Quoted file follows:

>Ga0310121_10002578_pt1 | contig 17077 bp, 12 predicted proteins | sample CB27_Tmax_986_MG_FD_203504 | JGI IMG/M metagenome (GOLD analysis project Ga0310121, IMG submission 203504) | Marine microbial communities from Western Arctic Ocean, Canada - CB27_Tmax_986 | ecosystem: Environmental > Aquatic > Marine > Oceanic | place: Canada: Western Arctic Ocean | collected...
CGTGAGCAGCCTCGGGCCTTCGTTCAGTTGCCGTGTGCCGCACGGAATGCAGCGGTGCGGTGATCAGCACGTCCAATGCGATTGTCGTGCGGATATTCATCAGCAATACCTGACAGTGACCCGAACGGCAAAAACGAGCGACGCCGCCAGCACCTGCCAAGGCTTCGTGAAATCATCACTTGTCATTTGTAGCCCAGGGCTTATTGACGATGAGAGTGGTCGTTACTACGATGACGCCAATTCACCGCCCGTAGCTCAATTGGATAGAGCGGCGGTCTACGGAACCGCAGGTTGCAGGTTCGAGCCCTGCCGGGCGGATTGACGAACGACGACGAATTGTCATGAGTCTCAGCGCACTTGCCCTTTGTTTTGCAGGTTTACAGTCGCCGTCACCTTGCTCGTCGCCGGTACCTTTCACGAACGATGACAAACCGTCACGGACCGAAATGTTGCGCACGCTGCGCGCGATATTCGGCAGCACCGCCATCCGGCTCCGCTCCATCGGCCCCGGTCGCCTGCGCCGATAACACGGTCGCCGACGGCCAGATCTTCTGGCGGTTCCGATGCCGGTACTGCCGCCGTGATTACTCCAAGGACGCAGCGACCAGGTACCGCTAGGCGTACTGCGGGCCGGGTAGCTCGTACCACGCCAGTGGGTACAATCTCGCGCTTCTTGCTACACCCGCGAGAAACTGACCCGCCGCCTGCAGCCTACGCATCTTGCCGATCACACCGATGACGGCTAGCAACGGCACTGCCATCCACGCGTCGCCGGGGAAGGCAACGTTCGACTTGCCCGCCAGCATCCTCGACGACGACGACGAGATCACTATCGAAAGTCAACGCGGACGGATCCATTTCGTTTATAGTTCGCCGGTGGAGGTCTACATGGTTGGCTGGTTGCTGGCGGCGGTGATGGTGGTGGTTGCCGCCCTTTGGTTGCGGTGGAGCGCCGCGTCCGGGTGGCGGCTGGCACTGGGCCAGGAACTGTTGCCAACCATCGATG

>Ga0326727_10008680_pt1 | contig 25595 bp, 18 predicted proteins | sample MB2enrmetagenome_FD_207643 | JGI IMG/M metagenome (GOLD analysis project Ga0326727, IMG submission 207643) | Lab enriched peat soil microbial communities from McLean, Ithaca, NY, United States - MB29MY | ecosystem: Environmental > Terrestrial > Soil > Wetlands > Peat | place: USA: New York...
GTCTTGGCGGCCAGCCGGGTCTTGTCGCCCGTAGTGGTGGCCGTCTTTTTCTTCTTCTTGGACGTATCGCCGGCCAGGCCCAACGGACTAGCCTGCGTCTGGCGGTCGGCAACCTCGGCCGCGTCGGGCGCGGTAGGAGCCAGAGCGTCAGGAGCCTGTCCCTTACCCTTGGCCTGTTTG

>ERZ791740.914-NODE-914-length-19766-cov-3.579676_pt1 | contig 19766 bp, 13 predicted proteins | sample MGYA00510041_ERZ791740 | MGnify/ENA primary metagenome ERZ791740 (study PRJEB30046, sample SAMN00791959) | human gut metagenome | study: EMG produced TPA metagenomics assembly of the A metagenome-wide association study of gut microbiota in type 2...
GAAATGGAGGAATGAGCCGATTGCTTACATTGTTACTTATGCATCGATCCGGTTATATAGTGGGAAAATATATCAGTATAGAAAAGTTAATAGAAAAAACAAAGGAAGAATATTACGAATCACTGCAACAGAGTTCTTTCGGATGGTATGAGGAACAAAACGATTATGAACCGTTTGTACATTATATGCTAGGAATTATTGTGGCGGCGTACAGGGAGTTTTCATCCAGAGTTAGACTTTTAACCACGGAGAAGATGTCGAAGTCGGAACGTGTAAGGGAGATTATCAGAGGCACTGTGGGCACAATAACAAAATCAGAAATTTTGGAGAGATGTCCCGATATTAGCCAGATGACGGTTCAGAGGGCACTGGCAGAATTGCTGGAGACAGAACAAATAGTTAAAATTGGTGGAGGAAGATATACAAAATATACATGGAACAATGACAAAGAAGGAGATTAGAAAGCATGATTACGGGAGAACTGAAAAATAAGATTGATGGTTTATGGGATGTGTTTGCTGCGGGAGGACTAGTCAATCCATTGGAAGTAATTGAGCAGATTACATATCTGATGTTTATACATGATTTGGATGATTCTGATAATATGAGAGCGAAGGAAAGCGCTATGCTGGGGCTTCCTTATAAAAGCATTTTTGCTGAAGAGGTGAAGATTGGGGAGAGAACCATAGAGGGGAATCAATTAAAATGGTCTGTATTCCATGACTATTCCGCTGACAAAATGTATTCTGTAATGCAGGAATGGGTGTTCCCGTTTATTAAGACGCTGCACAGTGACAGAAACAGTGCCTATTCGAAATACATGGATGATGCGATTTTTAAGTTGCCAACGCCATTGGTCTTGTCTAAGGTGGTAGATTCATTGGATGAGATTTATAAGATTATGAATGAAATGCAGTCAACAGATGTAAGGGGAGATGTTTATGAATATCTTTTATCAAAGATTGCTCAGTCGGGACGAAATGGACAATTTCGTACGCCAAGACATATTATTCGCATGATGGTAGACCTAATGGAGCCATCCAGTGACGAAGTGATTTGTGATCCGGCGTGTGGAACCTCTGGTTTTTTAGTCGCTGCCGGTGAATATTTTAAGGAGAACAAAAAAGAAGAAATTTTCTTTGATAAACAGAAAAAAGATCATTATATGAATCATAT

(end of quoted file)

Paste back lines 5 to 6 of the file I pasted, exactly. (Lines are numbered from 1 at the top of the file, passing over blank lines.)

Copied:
>ERZ791740.914-NODE-914-length-19766-cov-3.579676_pt1 | contig 19766 bp, 13 predicted proteins | sample MGYA00510041_ERZ791740 | MGnify/ENA primary metagenome ERZ791740 (study PRJEB30046, sample SAMN00791959) | human gut metagenome | study: EMG produced TPA metagenomics assembly of the A metagenome-wide association study of gut microbiota in type 2...
GAAATGGAGGAATGAGCCGATTGCTTACATTGTTACTTATGCATCGATCCGGTTATATAGTGGGAAAATATATCAGTATAGAAAAGTTAATAGAAAAAACAAAGGAAGAATATTACGAATCACTGCAACAGAGTTCTTTCGGATGGTATGAGGAACAAAACGATTATGAACCGTTTGTACATTATATGCTAGGAATTATTGTGGCGGCGTACAGGGAGTTTTCATCCAGAGTTAGACTTTTAACCACGGAGAAGATGTCGAAGTCGGAACGTGTAAGGGAGATTATCAGAGGCACTGTGGGCACAATAACAAAATCAGAAATTTTGGAGAGATGTCCCGATATTAGCCAGATGACGGTTCAGAGGGCACTGGCAGAATTGCTGGAGACAGAACAAATAGTTAAAATTGGTGGAGGAAGATATACAAAATATACATGGAACAATGACAAAGAAGGAGATTAGAAAGCATGATTACGGGAGAACTGAAAAATAAGATTGATGGTTTATGGGATGTGTTTGCTGCGGGAGGACTAGTCAATCCATTGGAAGTAATTGAGCAGATTACATATCTGATGTTTATACATGATTTGGATGATTCTGATAATATGAGAGCGAAGGAAAGCGCTATGCTGGGGCTTCCTTATAAAAGCATTTTTGCTGAAGAGGTGAAGATTGGGGAGAGAACCATAGAGGGGAATCAATTAAAATGGTCTGTATTCCATGACTATTCCGCTGACAAAATGTATTCTGTAATGCAGGAATGGGTGTTCCCGTTTATTAAGACGCTGCACAGTGACAGAAACAGTGCCTATTCGAAATACATGGATGATGCGATTTTTAAGTTGCCAACGCCATTGGTCTTGTCTAAGGTGGTAGATTCATTGGATGAGATTTATAAGATTATGAATGAAATGCAGTCAACAGATGTAAGGGGAGATGTTTATGAATATCTTTTATCAAAGATTGCTCAGTCGGGACGAAATGGACAATTTCGTACGCCAAGACATATTATTCGCATGATGGTAGACCTAATGGAGCCATCCAGTGACGAAGTGATTTGTGATCCGGCGTGTGGAACCTCTGGTTTTTTAGTCGCTGCCGGTGAATATTTTAAGGAGAACAAAAAAGAAGAAATTTTCTTTGATAAACAGAAAAAAGATCATTATATGAATCATAT